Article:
The "second stalk" of Escherichia coli ATP synthase: structure of the isolated dimerization domain.Del Rizzo, P.A., Bi, Y., Dunn, S.D., Shilton, B.H.
(2002) Biochemistry 41: 6875-6884
- PubMed: 12022893
- DOI: 10.1021/bi025736i
- Primary Citation of Related Structures:
- PubMed Abstract:
The b subunit of E. coli F(0)F(1)-ATPase links the peripheral F(1) subunits to the membrane-integral F(0) portion and functions as a "stator", preventing rotation of F(1). The b subunit is present as a dimer in ATP synthase, and residues 62-122 are required to mediate dimerization ...
The b subunit of E. coli F(0)F(1)-ATPase links the peripheral F(1) subunits to the membrane-integral F(0) portion and functions as a "stator", preventing rotation of F(1). The b subunit is present as a dimer in ATP synthase, and residues 62-122 are required to mediate dimerization. To understand how the b subunit dimer is formed, we have studied the structure of the isolated dimerization domain, b(62-122). Analytical ultracentrifugation and solution small-angle X-ray scattering (SAXS) indicate that the b(62-122) dimer is extremely elongated, with a frictional ratio of 1.60, a maximal dimension of 95 A, and a radius of gyration of 27 A, values that are consistent with an alpha-helical coiled-coil structure. The crystal structure of b(62-122) has been solved and refined to 1.55 A. The protein crystallized as an isolated, monomeric alpha helix with a length of 90 A. Combining the crystal structure of monomeric b(62-122) with SAXS data from the dimer in solution, we have constructed a model for the b(62-122) dimer in which the two helices form a coiled coil with a right-handed superhelical twist. Analysis of b sequences from E. coli and other prokaryotes indicates conservation of an undecad repeat, which is characteristic of a right-handed coiled coil and consistent with our structural model. Mutation of residue Arg-83, which interrupts the undecad pattern, to alanine markedly stabilized the dimer, as expected for the proposed two-stranded, right-handed coiled-coil structure.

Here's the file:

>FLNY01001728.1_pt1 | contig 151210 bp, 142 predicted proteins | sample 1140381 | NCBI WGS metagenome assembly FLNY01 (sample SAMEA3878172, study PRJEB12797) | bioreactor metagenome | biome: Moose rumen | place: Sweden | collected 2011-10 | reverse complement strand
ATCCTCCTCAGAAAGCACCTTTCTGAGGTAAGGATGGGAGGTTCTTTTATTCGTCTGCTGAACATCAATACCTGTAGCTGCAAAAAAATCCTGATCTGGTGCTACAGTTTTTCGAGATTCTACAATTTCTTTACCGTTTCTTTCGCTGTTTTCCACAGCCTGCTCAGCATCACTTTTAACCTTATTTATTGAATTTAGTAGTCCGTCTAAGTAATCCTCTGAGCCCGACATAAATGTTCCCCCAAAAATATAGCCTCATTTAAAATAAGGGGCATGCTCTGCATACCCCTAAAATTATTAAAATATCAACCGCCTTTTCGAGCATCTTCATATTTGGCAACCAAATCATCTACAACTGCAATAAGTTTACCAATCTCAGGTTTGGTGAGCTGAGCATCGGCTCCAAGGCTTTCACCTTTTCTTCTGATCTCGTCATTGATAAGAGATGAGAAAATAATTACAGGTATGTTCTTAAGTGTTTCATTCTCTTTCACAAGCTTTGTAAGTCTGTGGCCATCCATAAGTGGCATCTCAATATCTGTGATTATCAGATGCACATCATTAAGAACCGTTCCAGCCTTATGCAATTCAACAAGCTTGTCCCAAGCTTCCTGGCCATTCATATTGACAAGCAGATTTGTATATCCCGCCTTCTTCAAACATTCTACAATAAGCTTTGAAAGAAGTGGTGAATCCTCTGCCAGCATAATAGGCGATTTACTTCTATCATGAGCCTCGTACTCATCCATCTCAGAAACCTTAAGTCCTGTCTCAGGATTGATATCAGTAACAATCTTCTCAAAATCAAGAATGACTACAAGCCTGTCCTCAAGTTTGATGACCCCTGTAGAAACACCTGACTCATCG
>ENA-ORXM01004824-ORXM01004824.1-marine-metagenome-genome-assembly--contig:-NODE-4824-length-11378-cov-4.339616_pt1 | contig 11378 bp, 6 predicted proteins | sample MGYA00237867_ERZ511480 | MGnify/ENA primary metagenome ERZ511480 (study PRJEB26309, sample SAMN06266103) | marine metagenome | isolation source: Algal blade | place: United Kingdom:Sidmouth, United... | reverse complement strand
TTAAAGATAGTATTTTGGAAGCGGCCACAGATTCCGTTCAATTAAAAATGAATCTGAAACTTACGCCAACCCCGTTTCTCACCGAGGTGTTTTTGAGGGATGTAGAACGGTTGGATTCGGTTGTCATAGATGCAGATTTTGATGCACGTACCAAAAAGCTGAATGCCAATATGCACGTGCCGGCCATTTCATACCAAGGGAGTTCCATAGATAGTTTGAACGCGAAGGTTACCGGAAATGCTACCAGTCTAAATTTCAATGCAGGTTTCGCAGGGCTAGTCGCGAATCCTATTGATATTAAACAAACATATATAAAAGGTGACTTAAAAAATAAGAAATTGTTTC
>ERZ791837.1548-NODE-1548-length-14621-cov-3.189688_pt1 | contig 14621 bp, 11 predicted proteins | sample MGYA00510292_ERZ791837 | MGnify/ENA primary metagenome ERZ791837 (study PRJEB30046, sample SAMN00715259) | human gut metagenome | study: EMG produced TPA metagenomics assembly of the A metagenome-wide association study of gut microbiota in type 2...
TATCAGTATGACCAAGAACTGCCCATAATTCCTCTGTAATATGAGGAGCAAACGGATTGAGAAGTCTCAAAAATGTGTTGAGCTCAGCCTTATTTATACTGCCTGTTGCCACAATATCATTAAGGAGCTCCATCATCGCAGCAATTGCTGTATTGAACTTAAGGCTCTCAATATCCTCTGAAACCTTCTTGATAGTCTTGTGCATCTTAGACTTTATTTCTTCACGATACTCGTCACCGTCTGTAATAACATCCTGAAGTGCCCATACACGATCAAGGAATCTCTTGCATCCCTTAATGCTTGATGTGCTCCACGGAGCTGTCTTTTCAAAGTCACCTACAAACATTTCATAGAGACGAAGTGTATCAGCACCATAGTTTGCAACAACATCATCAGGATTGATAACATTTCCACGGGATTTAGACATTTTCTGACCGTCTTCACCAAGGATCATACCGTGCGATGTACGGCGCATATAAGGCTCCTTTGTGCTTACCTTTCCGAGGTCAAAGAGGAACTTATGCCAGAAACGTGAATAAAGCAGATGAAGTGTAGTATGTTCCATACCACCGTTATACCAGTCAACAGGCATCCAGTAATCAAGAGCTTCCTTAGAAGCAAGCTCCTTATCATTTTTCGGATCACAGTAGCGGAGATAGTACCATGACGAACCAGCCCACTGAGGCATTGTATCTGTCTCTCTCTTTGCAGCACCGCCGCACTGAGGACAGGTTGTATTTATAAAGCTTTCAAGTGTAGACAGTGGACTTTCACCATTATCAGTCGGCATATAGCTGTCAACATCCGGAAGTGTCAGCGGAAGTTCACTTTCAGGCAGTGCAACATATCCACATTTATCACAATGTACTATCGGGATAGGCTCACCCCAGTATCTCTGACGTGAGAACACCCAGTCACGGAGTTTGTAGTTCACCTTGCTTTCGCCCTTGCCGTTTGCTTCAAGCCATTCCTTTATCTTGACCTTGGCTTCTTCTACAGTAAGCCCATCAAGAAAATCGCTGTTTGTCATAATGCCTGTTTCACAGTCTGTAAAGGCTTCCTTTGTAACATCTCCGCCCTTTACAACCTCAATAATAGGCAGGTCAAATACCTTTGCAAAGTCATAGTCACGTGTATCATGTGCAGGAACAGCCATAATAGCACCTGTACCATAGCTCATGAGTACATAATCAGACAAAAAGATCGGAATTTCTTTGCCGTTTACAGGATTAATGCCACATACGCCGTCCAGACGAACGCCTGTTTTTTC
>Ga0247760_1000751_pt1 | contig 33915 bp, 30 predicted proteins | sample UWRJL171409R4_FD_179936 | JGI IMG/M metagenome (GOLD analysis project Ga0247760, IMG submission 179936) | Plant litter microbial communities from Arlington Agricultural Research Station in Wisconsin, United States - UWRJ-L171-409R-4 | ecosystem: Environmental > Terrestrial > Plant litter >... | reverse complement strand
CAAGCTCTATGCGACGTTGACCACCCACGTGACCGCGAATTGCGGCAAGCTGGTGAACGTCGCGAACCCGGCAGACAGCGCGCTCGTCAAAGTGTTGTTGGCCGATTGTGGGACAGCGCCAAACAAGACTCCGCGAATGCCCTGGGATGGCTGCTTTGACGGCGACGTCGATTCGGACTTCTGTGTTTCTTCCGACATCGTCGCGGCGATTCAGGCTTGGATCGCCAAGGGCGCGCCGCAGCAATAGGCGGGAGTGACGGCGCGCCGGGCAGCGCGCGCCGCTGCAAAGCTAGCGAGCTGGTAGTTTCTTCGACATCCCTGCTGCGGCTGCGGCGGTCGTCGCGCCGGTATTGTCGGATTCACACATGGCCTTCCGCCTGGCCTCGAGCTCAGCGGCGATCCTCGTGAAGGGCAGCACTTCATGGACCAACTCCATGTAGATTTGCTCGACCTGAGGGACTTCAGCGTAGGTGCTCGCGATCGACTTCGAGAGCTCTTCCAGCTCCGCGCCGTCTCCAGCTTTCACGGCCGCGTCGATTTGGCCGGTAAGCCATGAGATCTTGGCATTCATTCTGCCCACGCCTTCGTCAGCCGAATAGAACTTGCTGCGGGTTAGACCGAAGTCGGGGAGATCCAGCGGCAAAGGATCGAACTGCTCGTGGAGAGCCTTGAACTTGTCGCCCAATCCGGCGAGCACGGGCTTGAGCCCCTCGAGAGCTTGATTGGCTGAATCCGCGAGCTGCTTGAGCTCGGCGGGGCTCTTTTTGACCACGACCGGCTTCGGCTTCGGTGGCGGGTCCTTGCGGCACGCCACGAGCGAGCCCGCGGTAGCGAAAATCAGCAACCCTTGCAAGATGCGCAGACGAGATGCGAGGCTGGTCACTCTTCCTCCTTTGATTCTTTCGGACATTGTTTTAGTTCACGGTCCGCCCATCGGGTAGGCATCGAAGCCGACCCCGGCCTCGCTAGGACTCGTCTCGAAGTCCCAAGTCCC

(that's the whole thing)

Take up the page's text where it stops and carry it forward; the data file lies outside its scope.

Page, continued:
Department of Biochemistry, University of Western Ontario, London, ON N6A 5C1, Canada.